When it comes to Avdija’s offense, it’s mostly off-ball opportunities, standing in the corner/wing waiting for penetration to shoot a three, or in the corner to receive the ball and drive inside, or in the corner/wing to make a cut to finish at the rim.
Overall, I don’t think we saw the full picture from Avdija offensively. I believe Avdija is capable of more offensively but perhaps not a ton more? We’ll talk about it more later.
In the meantime, let’s move on to Avdija’s passing/playmaking, where he averaged two assists a game in all competitions.
One of the things that struck me when it came to Avdija was how snappy and accurate his passes were, while also showcasing some of his vision. Not all of these will lead to assists but it’s where I want to start (and it’ll be fitting enough since I don’t see Avdija as a primary ball-handler, so perhaps these kinds of plays will be the most common you’ll see from Avdija next season, possibly).
To start, when the ball-handler sees the extra body, he kicks to Avdija and as the defense rotates to him, Avdija does well to quickly read and recognize the play that needs to happen, promptly swinging it to the corner for the assist on the long jump-shot:
Not an assist but, again, a nice snappy — and extra — pass from Avdija to the corner before receiving it again and missing the three-pointer:
Here, Avdija starts as the ball-handler before handing it off. He then receives it again and makes a nice swing pass to his right — doesn’t lead to anything directly from Avdija this time (Acy does well to finish the play) because the rotation is strong but again, snappy and accurate from Avdija:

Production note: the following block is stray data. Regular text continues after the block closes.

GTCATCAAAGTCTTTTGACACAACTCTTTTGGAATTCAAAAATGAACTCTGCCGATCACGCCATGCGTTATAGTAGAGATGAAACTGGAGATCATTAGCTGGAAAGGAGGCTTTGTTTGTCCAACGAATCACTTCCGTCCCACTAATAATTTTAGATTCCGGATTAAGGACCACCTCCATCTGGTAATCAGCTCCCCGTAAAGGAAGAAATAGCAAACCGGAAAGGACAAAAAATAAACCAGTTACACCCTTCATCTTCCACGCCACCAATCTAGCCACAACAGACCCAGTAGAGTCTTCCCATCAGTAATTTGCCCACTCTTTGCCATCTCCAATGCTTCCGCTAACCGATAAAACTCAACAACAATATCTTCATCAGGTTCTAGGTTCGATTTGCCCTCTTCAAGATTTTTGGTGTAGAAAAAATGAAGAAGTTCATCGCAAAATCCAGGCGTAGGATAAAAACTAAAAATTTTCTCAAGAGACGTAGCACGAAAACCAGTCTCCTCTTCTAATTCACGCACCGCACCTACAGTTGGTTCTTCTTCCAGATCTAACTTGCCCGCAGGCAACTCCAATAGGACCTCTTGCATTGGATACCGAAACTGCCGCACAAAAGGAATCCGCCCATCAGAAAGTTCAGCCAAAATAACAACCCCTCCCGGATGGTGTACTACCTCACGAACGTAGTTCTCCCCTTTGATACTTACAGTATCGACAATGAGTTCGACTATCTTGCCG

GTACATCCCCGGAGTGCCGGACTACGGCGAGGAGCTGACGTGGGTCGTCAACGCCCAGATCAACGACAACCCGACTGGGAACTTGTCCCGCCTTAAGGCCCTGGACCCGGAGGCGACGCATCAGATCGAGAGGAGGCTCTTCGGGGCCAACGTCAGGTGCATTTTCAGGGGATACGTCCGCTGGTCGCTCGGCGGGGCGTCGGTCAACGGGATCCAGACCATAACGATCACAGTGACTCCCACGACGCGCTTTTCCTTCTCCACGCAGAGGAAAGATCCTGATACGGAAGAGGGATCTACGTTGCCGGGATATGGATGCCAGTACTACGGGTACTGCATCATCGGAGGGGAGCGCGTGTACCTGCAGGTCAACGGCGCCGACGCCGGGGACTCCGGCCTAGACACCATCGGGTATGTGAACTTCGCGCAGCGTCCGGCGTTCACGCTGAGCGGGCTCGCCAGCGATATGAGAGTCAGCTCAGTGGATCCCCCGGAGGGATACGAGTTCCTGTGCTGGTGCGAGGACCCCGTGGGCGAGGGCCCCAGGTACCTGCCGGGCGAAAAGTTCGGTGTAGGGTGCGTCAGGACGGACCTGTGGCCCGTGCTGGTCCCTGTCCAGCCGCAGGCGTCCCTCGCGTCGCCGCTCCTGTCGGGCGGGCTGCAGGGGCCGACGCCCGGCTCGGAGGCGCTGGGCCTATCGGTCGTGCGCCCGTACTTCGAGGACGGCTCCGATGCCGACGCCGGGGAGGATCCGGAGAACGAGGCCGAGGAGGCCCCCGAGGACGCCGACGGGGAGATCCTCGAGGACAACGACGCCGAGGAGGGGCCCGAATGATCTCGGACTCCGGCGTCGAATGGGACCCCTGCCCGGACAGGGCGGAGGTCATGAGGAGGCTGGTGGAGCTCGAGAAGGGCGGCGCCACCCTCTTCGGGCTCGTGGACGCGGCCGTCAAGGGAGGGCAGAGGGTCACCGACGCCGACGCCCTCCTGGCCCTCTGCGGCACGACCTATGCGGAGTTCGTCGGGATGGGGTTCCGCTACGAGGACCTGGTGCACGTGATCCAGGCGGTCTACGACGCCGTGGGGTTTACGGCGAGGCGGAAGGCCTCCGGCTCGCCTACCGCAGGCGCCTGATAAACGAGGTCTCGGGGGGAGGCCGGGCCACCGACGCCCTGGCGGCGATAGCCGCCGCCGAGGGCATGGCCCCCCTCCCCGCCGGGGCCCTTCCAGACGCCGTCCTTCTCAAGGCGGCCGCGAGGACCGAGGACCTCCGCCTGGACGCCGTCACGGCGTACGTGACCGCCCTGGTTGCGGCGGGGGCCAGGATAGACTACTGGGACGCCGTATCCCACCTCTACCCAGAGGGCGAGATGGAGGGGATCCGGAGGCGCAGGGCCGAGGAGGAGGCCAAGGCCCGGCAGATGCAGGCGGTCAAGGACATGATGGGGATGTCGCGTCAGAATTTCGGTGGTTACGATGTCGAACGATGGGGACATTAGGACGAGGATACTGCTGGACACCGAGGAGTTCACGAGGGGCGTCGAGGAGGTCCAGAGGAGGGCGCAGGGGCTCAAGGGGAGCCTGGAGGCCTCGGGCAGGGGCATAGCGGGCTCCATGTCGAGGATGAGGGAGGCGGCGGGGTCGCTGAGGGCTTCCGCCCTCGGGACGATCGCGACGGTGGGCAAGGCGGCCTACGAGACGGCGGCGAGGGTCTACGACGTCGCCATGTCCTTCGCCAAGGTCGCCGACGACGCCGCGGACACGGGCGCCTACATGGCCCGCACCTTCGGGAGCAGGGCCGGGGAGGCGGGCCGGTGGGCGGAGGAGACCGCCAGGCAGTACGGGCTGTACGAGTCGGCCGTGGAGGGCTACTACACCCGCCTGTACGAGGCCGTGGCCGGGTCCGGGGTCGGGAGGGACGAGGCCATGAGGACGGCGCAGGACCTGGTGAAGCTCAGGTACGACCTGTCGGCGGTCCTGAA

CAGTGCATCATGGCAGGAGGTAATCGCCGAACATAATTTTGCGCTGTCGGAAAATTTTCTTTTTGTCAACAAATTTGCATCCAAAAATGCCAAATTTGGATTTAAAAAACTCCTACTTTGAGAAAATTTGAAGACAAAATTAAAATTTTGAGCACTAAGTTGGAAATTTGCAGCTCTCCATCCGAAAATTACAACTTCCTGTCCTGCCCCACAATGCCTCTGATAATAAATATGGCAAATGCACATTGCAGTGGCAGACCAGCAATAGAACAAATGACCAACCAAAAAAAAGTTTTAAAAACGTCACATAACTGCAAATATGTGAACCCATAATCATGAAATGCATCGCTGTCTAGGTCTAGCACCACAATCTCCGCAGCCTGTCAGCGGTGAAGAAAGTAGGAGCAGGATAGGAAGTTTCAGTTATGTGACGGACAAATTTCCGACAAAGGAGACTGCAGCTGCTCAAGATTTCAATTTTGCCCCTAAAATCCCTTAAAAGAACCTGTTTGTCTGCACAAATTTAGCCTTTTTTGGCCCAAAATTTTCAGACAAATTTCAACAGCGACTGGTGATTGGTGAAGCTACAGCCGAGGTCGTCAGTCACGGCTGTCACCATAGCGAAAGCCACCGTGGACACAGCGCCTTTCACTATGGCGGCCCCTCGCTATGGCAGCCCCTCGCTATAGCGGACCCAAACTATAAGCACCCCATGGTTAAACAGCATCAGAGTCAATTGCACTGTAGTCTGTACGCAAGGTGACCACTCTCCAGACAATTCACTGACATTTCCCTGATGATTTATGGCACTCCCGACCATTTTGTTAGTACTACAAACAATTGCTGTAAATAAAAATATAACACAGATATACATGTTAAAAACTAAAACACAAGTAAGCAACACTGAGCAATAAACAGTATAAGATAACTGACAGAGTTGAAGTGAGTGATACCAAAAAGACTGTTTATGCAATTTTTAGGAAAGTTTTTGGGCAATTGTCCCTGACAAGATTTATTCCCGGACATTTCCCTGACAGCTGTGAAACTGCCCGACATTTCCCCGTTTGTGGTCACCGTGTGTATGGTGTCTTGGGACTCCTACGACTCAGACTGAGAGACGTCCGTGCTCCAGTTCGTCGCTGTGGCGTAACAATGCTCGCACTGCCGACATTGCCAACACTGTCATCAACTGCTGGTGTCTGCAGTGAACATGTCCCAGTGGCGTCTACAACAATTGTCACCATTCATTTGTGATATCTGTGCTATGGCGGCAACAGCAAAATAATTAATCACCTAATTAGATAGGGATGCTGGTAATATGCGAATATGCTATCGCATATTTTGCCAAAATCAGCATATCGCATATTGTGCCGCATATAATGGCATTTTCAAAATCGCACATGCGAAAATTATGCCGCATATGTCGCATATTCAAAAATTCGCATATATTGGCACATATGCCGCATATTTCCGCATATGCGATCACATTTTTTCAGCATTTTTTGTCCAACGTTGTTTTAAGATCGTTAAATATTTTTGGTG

Avdija is a player I would call unselfish — there were a number of occasions where Avdija could have shot himself but instead chose to find his teammate instead.
Off of a missed jumper at the free throw line, Acy is able to grab the offensive rebound and quickly gets it out to Avdija behind the three-point line. Avdija could (and probably should, to be fair) launch the three but he makes the snap decision to throw the overhead pass to the corner but no shot follows:
Again, perhaps another instance of where Avdija should’ve taken the shot but chooses to pass instead. Safe to say the final shot wouldn’t have been anything worse that Avdija may have taken with the shorter defender surely not being able to affect the shot a ton but alas, Avdija makes the pass instead:
We’ll look at some pick-and-roll action now. As mentioned, Avdija really isn’t involved a ton on the ball but here are a few possessions where he was.
On this possession, you can see Avdija’s size come to the fore as he’s able to make the pass over the top of the pick-and-roll to Amar’e Stoudemire, who has enough experience to do the rest:
On the pick-and-roll, Avdija just about puts enough ‘oomph’ into the bounce-pass to reach his teammate’s hands and is able to finish at the rim for the assist:
Honestly, there’s very little out there for Avdija in the pick-and-roll: the ball just isn’t in his hands enough offensively to begin with, let alone receiving dedicated possessions to orchestrate the pick-and-roll. It always fell to someone else to run the pick-and-roll. Again, not to say Avdija can’t but that’s how his role seemingly was.